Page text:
In order to obtain the fiber you need in your diet, turn to vegetables and fruit.

When buying your produce, Robb advises buying seasonal. “Watermelons are not in season in North America in January,” he emphasized. Seasonal produce is the most nutritious and natural option for you.

Do the best you can. If you have a local farmer’s market, that’s even better. You are guaranteed fresh seasonal offerings at your farmer’s market. You really can’t go wrong with vegetables and fruit. Buy what you love, but avoid starchy foods like potatoes, and eliminate the grains, like corn. Contrary to popular thought, corn is not even a vegetable. It is a grain.

Seafood

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Robb recommends sardines, mackerel, pacific salmon; shellfish such as shrimp, mussels and clams, and the delicate white fish that I adore, petrale sole.

When buying seafood, Robb cautioned, “There are mercury bioaccumulation issues with larger species such as tuna and swordfish. Look for smaller, shorter-lived fish because they tend to accumulate far fewer toxins.”

‘Wild’ fish is definitely superior to farm-raised fish. Look for ‘wild’ when you are buying fish. Farm-raised fish is fed a diet of refined grain products, which alters their omega fat ratios.

As with your produce, if you cannot find or afford wild-caught fish, it should not be a deal breaker. This is one of the common arguments that Robb hears when consulting clients.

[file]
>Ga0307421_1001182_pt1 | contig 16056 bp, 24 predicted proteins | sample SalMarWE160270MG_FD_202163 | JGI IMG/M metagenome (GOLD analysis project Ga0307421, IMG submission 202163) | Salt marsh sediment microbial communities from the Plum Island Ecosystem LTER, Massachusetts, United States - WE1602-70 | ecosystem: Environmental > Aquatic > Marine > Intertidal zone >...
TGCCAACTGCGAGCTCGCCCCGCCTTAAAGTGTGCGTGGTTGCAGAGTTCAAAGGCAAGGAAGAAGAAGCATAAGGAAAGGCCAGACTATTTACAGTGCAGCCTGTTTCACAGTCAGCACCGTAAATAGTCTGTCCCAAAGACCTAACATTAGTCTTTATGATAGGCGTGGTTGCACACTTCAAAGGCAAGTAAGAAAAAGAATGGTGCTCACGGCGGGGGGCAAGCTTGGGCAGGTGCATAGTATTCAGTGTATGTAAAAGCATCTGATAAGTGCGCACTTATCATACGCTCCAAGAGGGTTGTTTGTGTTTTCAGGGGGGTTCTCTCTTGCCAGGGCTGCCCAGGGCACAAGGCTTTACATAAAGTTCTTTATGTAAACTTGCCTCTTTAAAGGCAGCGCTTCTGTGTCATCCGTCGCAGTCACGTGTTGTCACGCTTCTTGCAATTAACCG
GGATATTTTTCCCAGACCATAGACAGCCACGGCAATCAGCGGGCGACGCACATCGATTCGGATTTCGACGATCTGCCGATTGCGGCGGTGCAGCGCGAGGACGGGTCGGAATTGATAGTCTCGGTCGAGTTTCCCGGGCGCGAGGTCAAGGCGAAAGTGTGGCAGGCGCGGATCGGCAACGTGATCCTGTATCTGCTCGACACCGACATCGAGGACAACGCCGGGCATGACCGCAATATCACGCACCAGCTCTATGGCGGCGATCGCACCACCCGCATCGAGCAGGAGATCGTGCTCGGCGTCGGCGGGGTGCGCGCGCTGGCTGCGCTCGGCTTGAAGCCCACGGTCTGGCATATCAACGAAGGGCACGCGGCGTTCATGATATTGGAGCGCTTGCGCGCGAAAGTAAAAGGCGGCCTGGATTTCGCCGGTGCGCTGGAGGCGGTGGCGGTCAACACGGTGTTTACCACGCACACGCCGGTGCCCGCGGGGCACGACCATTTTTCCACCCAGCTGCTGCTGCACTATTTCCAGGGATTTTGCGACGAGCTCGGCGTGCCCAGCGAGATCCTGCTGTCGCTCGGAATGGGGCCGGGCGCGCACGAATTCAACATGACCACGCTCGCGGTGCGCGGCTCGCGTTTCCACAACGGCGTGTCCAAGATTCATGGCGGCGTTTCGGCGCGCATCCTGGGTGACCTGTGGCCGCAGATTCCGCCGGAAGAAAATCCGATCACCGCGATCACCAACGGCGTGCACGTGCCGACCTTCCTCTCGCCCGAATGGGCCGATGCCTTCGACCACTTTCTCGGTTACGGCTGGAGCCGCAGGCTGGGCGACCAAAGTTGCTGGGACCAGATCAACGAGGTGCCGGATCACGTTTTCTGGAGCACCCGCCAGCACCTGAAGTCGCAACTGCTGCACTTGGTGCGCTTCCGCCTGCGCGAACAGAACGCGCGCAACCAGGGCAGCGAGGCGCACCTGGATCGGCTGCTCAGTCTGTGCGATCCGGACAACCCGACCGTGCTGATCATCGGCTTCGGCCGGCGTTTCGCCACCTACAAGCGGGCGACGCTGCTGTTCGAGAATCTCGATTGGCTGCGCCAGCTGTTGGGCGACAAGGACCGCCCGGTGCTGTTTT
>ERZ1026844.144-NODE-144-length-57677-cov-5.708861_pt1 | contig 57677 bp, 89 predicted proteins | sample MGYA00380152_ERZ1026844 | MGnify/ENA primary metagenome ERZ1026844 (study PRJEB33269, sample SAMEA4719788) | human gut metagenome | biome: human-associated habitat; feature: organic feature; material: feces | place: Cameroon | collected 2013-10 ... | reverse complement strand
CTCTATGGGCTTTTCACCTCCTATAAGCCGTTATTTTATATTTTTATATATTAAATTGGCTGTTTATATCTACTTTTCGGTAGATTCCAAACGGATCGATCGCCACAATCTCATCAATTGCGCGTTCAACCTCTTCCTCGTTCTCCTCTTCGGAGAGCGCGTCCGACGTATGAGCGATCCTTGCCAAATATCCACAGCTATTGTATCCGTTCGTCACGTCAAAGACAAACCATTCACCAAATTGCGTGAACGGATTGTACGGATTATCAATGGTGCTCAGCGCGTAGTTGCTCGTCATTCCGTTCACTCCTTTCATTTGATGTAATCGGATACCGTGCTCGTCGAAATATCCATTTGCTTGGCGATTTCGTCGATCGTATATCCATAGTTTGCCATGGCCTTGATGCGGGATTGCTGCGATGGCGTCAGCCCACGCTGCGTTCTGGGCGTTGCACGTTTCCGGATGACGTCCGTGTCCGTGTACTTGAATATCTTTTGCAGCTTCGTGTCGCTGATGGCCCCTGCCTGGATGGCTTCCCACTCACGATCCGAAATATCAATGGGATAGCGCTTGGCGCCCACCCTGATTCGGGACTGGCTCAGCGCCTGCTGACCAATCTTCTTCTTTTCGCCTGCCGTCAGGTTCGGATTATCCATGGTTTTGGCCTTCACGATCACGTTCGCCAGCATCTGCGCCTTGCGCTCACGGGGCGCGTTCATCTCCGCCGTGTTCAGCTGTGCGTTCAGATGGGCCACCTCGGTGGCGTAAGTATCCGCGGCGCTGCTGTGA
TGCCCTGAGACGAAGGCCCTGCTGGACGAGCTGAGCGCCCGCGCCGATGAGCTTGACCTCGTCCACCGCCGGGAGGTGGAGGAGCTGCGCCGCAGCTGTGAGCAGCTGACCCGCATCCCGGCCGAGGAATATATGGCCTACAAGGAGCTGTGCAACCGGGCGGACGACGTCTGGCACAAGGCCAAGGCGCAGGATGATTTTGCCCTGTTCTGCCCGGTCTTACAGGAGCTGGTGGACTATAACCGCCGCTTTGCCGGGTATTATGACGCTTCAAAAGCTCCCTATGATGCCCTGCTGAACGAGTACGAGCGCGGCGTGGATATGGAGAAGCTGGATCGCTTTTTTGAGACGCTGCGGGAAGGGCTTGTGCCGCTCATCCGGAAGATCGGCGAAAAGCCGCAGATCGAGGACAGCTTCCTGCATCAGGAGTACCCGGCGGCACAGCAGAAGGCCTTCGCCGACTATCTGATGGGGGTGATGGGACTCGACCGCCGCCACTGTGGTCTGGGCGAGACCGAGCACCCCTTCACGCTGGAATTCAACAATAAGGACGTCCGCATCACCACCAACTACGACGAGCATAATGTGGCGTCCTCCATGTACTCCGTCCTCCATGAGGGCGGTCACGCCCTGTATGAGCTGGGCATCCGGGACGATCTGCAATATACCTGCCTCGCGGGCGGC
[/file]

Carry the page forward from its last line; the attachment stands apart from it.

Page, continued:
“Oftentimes people strive to be perfect just so they can ‘fail’ and give up. Don’t do it–don’t complicate this stuff. Tackle the refinements in steps so you do not get overwhelmed,” he said.

Meat & Poultry

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Seek leaner cuts of conventional meats, such as London broil, pork loin, lean ground beef, and whole or parts of chicken and turkey, like breast and thighs.

Grass fed meats are a great choice. “This typically refers to beef, bison, and similar grazing animals,” Robb explained. “It should mean that all the critter has eaten is grass and similar nongrain feed. Why does this matter? Because grains make critters fat and sick, just like us,” he continued. “The animals get so sick from eating grains, it’s a race to get them fat enough for slaughter before they die from digestive complications.”

Eggs

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Add to your cart some omega-3 enriched eggs. The yolk of the egg, which contains all the fat, is very healthy and provides much-needed vitamin D.